In a matter of just two weeks, two Hidalgo County families in the Precinct 3 area lost their homes as a result of illegal trash burning, county officials said Thursday.

On April 24, the Gomez family lost their business and home in Mission due to a nearby fire sparked by a neighbor burning brush. The neighbor lost control of the fire and it ended up catching 43-year-old Cosme Gomez’s fence.

Though Gomez and an employee tried to douse the fire through various methods, including by using a garden hose and buckets of water from their pool, the fire eventually reached the home’s roof and quickly spread throughout the residence, a report from Hidalgo County Fire Marshal Investigator Roberto Chavez said.

Chavez ruled the fire as accidental, but it ultimately displaced Gomez, his wife and his four children. They are now staying at a local hotel, according to an update from the family’s GoFundMe page.

The next fire, which transpired on Mother’s Day in La Homa, destroyed another home and 13 vehicles a mechanic was working on for his clients, according to Hidalgo County Precinct 3 Commissioner Everardo “Ever” Villarreal. That blaze remains under investigation.

Those tragedies prompted Villarreal to hold a press conference Thursday morning to remind the community not only of the county’s no burn ban, but also the consequences of illegal burning.

“It’s a huge problem for the area and we just want to let the people know that this is dangerous,” Villarreal said in a phone call Thursday afternoon. “We’ve been very fortunate that lives were not lost in either of the [two] incidents, but we just want to let people know that we are concerned for our residents.”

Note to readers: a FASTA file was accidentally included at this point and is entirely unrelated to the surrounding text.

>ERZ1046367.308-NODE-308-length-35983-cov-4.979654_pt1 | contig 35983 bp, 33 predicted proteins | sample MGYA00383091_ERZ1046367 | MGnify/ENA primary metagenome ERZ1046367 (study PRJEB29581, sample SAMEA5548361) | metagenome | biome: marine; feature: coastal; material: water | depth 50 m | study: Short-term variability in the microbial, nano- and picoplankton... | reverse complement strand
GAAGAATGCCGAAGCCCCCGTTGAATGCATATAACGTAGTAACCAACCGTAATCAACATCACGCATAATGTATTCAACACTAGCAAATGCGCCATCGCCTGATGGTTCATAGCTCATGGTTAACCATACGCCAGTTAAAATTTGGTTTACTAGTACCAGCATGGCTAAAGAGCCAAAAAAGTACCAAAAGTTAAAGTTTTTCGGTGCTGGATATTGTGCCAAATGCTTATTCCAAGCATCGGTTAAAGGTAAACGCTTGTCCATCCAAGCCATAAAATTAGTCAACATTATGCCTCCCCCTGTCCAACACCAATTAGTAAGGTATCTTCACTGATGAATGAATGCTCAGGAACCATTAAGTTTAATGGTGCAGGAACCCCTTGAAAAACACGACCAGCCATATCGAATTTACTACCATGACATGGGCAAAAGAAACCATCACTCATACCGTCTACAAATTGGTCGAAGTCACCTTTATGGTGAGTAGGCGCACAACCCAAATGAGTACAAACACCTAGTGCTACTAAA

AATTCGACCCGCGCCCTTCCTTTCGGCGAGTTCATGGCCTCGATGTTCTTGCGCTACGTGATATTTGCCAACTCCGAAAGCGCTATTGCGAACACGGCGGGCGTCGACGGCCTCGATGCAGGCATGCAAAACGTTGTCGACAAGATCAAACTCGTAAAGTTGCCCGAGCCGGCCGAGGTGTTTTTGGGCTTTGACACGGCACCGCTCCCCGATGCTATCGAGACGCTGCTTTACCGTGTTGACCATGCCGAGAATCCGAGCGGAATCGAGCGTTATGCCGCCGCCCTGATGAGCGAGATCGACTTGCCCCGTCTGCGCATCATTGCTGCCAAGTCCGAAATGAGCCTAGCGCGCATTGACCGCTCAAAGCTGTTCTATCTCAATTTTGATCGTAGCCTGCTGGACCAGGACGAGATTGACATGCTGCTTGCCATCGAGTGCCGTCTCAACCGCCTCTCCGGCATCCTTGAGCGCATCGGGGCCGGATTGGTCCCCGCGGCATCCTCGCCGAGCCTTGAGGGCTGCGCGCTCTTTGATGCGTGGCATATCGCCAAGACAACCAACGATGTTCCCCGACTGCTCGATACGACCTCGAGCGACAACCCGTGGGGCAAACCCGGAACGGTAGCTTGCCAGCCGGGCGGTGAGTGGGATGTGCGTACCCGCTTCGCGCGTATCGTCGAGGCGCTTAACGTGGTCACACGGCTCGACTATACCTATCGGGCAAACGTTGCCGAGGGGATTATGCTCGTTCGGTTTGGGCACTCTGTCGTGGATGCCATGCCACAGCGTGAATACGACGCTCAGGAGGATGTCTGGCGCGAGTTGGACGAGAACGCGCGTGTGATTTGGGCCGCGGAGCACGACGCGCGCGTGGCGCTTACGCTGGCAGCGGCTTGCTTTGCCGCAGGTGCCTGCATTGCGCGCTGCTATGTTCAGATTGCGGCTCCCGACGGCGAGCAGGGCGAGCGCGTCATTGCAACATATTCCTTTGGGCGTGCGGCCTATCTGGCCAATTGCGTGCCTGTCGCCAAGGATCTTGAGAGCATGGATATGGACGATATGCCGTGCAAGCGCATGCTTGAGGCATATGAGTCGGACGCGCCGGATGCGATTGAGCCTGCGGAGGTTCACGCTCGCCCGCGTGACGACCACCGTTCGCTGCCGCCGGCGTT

To visualize his concerns, Villarreal held his press conference at the site of the current remains of Gomez’s home. He was joined by fellow Hidalgo County officials Judge Richard F. Cortez, Precinct 3 Constable Lazaro “Larry” Gallardo Jr. and the county’s Fire Marshal Homero Garza.

On March 23, Hidalgo County imposed a 90-day burn ban in which outdoor burning was restricted in the unincorporated areas of Hidalgo County and in incorporated cities without their own fire suppression resources. As of Thursday, Hidalgo County is on its 52nd day into the burn ban, with 38 days remaining.

During the press conference, Villarreal mentioned that Hidalgo County is “spending over eight million dollars in illegal trash that is being dumped,” and although he said he didn’t know the breakdown, Villarreal noticed there’s a trend rising.

“I know that in the last three years, it went from $6 million to over $8 million,” the commissioner said. “I’m assuming that maybe in the next two years, we’re going to go from $8 (million) to $10 million.”

Previously, the county provided The Monitor with figures on their sanitation expenditure history that showed last year’s collection and disposal of trash in unincorporated areas cost Hidalgo County $8.6 million. By law, Hidalgo County is prohibited from charging a fee to provide trash pick-up services in those areas.

(Courtesy: Hidalgo County)

Villarreal brought up Senate Bill 594, filed by state Sen. Juan “Chuy” Hinojosa and co-sponsored by fellow Valley Senator Eddie Lucio Jr., which would allow the county to impose a fee to approximately 60,000 households in unincorporated Hidalgo County for trash pick-up.